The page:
Skip to content
July 17, 2012 / doganay

RECURSIVE GREP

, , , , , , , , , , , , , , , , , , , , , , , , , , , , , , , , , , , , , , , , , , , , , , , , , , , , , , , , , , , , , , , , , , , , , , , , , , , , , , , , , , , , , , , , , , , , , , , , , , , , , , , , , , , , , , , , , , , , , , , , , , , , , , , , , , , , , , , , , , , , , , , , , , , , , , , , , , , , , , , , , , , , , , , , , , , , , , , , , , , , , , , , , , , , , , , , , , , , , , , , , , , , , , , , , , ,

You can simply use one command find:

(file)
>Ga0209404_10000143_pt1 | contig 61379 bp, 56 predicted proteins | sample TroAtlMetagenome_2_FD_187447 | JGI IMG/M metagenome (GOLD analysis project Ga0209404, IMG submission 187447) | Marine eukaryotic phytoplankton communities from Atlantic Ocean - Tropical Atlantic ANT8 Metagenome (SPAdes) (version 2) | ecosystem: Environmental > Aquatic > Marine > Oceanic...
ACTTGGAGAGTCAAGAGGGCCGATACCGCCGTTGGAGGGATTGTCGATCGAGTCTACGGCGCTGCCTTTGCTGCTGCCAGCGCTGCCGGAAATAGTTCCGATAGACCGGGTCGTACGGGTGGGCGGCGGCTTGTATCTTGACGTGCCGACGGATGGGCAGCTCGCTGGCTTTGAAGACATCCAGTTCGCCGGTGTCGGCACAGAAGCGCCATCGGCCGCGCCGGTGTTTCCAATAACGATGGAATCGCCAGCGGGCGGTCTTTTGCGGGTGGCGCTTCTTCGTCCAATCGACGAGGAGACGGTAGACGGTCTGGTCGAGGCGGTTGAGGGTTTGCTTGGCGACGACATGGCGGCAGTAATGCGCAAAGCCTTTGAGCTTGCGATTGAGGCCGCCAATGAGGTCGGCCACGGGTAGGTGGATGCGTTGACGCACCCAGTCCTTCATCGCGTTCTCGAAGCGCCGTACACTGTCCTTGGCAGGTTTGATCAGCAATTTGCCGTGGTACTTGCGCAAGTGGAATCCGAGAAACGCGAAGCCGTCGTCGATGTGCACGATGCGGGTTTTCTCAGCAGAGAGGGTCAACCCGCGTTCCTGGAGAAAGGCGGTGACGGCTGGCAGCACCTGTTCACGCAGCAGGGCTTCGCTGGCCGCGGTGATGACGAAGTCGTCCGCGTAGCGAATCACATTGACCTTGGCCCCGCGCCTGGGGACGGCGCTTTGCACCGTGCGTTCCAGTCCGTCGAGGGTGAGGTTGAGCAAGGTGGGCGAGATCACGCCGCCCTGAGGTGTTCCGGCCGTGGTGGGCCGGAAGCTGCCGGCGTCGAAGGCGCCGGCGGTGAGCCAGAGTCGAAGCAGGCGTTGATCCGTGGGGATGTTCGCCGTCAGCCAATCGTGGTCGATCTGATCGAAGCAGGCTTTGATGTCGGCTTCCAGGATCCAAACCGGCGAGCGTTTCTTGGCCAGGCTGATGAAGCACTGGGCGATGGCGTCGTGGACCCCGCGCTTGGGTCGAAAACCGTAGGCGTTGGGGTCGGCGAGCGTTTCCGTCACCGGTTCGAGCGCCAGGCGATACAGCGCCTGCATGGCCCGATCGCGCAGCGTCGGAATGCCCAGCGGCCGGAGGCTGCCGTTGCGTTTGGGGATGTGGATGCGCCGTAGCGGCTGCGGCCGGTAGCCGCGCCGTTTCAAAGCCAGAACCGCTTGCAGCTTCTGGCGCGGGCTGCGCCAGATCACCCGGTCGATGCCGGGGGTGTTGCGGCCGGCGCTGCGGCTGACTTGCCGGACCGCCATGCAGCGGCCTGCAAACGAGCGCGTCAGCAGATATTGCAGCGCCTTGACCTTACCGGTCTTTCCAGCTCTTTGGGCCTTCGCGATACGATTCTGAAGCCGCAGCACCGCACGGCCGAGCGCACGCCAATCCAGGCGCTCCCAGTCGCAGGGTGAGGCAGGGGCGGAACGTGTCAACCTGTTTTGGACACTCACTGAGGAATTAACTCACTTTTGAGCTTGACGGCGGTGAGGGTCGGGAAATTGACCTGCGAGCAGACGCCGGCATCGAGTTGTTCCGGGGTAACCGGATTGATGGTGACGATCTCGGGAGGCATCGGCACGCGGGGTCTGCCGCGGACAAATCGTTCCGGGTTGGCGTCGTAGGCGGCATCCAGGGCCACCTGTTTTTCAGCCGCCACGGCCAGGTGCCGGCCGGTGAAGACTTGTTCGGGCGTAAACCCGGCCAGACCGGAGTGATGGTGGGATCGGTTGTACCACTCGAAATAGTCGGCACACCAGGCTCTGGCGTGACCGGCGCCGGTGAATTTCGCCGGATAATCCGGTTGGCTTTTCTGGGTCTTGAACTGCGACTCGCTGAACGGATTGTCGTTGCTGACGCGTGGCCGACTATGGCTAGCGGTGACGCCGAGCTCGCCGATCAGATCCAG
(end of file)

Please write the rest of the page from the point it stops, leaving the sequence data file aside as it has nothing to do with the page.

find . -type f | xargs grep "SEARCH_PATTERN" *

or if you want a better formatted text, here is my script:

##Written by Mustafa DOGANAY
export PATTERN="SEARCH_PATTERN"
export DIR="/absolute_search_path"
echo "" > result.txt
find $DIR -type f > files.txt 2>/dev/null
for i in `cat files.txt`
do
grep "$PATTERN" $i > tmp1
if [ -s tmp1 ]
then
echo $i >> result.txt
cat tmp1 >> result.txt
echo "" >> result.txt
echo "" >> result.txt
fi
done
Advertisements

Leave a Reply

Fill in your details below or click an icon to log in:

WordPress.com Logo

You are commenting using your WordPress.com account. Log Out / Change )

Twitter picture

You are commenting using your Twitter account. Log Out / Change )

Facebook photo

You are commenting using your Facebook account. Log Out / Change )

Google+ photo

You are commenting using your Google+ account. Log Out / Change )

Connecting to %s

%d bloggers like this: